Step 2: Close your eyes and take several deep breaths to feel relaxed.
Step 3: After those deep breaths, open your eyes again.
You would need to close your eyes for 20 minutes during the meditation.
Step 4: More often than not, the certified teacher would provide you with a Sanskrit mantra sound that you need to repeat.
If you get distracted by a thought, go and repeat the mantra.
Step 5: Do not open your eyes straight away after the 20-minute practice.
Rather, try moving your toes and fingers as you try to go back to the present.
Step 6: Open your eyes and take a few more minutes to rest as you remain seated until you feel fully recovered.
Thoughts Without a Thinker Book Summary
Mark Epstein, the author of Thoughts Without a Thinker, suggests that psychoanalysis and Buddhist teachings and traditions are complementary.
In his book, he states that a person’s viewpoint of what is happening to his life causes emotional suffering.
It is a good thing that people have the option to choose how to respond to their feelings.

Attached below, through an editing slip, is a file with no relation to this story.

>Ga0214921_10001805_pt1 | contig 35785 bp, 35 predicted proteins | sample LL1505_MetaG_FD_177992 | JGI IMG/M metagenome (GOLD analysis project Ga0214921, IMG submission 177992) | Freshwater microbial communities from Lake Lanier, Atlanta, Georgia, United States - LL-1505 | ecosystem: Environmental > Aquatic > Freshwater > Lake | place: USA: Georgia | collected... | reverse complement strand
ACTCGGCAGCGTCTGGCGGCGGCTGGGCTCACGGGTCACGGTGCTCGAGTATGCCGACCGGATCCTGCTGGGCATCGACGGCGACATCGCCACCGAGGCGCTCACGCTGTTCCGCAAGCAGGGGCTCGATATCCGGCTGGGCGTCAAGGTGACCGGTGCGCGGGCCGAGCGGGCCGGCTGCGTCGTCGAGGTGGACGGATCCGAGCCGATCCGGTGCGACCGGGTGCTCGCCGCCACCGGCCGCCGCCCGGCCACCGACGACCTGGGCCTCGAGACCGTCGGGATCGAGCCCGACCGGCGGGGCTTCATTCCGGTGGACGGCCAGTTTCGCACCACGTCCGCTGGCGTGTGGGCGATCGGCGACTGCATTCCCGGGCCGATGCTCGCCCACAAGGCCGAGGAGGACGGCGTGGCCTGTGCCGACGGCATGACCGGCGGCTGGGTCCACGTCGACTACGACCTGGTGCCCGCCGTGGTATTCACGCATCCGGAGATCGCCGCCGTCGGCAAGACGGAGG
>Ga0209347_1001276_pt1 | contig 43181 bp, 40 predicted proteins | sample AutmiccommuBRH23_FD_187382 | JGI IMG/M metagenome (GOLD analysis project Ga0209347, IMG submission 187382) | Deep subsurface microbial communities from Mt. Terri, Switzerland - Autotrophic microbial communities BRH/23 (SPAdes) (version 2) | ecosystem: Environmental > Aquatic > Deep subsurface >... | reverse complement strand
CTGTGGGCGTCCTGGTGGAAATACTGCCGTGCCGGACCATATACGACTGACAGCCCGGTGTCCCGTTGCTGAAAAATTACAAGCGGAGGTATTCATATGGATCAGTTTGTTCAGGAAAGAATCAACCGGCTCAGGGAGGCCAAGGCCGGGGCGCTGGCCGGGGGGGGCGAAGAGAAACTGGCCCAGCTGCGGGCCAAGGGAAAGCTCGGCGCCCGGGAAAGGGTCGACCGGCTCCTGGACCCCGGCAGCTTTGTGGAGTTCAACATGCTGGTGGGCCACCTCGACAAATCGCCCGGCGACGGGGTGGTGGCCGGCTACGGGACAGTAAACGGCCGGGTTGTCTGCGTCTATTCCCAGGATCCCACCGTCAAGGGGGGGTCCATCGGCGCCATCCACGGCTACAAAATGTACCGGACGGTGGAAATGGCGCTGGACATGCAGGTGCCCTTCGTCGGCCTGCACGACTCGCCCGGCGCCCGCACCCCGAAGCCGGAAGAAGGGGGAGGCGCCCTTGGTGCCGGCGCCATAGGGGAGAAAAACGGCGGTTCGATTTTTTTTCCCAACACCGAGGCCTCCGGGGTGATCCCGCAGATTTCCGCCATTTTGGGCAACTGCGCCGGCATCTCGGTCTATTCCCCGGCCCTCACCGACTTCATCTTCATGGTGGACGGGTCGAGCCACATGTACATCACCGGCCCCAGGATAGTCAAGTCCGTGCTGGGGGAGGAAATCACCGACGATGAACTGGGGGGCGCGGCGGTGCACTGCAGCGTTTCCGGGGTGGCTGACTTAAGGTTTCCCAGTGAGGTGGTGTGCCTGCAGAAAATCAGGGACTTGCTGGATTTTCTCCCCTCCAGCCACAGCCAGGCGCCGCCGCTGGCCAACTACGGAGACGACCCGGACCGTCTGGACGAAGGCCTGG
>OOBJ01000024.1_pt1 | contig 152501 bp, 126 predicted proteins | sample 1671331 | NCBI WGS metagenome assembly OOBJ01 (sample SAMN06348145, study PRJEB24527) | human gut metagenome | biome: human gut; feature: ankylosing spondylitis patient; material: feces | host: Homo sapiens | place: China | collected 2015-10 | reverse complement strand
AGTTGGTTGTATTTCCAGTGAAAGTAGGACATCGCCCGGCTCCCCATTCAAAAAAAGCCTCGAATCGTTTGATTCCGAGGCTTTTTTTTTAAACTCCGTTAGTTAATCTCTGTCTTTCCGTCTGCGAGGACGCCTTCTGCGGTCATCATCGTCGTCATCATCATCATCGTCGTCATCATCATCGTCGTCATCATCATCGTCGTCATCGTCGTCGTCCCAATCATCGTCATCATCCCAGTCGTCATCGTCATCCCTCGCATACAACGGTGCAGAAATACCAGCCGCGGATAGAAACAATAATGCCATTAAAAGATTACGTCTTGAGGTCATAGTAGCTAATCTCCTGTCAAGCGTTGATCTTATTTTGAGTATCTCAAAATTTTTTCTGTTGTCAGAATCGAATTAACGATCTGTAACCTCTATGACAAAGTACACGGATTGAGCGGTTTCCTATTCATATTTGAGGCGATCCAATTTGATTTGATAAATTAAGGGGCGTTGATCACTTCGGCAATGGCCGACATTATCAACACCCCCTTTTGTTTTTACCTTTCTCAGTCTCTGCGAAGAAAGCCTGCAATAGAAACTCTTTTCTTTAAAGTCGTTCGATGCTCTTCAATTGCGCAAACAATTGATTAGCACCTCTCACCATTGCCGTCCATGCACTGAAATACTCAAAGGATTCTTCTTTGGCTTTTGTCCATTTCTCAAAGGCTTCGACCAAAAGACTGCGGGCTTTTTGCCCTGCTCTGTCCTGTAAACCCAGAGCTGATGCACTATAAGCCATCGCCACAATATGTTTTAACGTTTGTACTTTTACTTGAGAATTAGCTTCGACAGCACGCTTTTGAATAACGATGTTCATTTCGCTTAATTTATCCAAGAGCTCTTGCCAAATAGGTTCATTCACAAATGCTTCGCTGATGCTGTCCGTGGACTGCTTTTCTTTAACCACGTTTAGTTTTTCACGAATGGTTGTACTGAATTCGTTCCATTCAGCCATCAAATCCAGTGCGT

Anyone can be happy as long as they know how to accept all their experiences.
He also says that your inflated or deflated sense of self can trigger psychological disorders.
Fortunately, Buddhism teaches you to accept what you are feeling without judgment to minimize suffering.
Learn More About Meditation Techniques on Blinkist
You will find many books on transcendental meditation vs mindfulness in Blinkist, an online platform that offers 15- to 20-minute summaries of non-fiction books.
It also offers a seven-day free trial for those who want to explore the platform for their favorite subjects.
Blinkist has more than 4,500 titles in varying book categories for you to check for your next reading.
Difference Between Meditation and Mindfulness
Even though transcendental meditation and mindfulness are different, their benefits complement each other.
These are two popular meditation techniques you can try to practice.
Additionally, you can also explore other methods that will suit your needs.
You just need to be consistent with your practice until it becomes a habit.